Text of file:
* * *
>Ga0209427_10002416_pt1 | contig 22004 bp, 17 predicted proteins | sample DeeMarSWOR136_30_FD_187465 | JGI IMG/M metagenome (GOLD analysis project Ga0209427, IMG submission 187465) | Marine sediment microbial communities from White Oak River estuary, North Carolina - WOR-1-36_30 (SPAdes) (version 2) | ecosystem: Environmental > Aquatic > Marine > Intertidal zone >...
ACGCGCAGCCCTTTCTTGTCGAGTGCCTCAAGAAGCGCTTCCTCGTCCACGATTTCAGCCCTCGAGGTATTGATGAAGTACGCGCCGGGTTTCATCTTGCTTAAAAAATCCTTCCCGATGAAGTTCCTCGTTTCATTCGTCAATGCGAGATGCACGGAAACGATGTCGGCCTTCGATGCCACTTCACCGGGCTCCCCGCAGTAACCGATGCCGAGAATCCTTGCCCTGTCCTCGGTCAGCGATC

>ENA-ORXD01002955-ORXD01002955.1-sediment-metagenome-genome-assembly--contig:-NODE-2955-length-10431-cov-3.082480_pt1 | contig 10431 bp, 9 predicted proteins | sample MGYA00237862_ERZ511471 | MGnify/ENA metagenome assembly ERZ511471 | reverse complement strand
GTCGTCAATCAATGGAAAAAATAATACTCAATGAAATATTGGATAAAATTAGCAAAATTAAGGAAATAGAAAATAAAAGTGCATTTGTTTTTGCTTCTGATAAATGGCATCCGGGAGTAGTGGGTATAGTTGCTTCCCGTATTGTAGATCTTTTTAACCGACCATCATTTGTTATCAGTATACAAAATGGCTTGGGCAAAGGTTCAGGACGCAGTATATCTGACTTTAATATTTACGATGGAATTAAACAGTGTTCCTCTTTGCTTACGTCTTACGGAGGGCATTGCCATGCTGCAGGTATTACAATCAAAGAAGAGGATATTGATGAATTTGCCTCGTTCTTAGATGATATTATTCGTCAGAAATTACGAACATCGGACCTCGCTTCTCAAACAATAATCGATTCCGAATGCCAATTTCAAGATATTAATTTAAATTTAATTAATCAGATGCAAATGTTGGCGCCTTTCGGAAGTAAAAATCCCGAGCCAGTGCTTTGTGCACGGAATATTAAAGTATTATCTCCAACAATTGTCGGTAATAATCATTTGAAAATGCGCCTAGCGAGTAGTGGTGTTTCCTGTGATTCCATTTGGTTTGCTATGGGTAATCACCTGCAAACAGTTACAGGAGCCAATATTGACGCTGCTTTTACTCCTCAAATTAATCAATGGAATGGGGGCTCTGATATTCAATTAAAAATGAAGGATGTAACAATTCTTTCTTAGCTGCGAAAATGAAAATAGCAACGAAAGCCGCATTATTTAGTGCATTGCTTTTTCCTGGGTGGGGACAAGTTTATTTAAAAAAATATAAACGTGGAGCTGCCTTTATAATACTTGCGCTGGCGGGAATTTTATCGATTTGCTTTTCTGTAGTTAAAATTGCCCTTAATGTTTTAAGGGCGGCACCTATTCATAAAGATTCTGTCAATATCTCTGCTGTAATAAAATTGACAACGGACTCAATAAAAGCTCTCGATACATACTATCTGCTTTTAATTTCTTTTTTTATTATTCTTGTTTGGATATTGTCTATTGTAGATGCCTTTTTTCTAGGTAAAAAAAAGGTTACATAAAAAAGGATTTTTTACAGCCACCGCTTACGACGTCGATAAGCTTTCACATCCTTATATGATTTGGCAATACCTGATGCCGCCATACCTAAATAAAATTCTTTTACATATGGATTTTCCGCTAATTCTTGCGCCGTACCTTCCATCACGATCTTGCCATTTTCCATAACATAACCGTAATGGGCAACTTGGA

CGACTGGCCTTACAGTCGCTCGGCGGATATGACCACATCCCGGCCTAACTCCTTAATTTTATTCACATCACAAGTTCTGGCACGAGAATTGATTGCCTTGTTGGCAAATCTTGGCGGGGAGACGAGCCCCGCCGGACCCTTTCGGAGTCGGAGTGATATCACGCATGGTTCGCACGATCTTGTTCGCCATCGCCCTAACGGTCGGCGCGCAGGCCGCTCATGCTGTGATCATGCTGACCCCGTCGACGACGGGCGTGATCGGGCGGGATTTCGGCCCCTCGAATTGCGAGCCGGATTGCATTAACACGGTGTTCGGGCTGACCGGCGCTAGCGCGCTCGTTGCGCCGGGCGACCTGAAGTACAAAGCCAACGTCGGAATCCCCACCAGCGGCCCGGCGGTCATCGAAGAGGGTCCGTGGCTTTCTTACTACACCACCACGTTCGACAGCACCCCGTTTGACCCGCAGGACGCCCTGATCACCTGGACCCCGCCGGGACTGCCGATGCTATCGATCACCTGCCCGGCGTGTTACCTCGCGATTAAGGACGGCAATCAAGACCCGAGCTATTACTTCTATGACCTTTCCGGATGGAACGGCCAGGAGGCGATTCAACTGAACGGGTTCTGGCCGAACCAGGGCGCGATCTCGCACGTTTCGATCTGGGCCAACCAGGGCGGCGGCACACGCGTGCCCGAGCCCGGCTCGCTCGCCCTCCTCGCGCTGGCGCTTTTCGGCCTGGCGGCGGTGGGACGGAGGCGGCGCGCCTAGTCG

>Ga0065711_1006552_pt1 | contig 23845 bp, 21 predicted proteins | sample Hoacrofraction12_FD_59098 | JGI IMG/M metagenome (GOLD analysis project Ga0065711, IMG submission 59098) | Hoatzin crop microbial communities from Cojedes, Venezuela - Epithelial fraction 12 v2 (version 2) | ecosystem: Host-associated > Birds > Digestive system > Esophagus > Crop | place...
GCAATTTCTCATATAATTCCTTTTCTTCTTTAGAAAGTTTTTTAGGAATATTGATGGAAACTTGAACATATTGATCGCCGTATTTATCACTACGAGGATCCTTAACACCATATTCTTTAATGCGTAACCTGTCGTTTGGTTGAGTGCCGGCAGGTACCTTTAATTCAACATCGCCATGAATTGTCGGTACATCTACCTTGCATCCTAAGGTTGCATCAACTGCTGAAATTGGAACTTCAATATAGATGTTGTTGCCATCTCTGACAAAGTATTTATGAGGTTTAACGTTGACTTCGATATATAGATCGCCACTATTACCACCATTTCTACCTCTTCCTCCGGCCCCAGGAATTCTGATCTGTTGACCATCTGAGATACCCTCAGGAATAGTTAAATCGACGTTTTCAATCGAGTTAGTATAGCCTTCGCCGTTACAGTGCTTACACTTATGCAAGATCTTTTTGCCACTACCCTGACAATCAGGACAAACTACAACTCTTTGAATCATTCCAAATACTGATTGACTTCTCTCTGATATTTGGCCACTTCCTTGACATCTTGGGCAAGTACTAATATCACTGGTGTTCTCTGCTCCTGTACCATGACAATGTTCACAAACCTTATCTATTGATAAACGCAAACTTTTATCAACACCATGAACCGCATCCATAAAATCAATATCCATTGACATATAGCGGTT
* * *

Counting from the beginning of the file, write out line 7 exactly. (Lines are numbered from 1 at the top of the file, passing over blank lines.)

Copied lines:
GCAATTTCTCATATAATTCCTTTTCTTCTTTAGAAAGTTTTTTAGGAATATTGATGGAAACTTGAACATATTGATCGCCGTATTTATCACTACGAGGATCCTTAACACCATATTCTTTAATGCGTAACCTGTCGTTTGGTTGAGTGCCGGCAGGTACCTTTAATTCAACATCGCCATGAATTGTCGGTACATCTACCTTGCATCCTAAGGTTGCATCAACTGCTGAAATTGGAACTTCAATATAGATGTTGTTGCCATCTCTGACAAAGTATTTATGAGGTTTAACGTTGACTTCGATATATAGATCGCCACTATTACCACCATTTCTACCTCTTCCTCCGGCCCCAGGAATTCTGATCTGTTGACCATCTGAGATACCCTCAGGAATAGTTAAATCGACGTTTTCAATCGAGTTAGTATAGCCTTCGCCGTTACAGTGCTTACACTTATGCAAGATCTTTTTGCCACTACCCTGACAATCAGGACAAACTACAACTCTTTGAATCATTCCAAATACTGATTGACTTCTCTCTGATATTTGGCCACTTCCTTGACATCTTGGGCAAGTACTAATATCACTGGTGTTCTCTGCTCCTGTACCATGACAATGTTCACAAACCTTATCTATTGATAAACGCAAACTTTTATCAACACCATGAACCGCATCCATAAAATCAATATCCATTGACATATAGCGGTT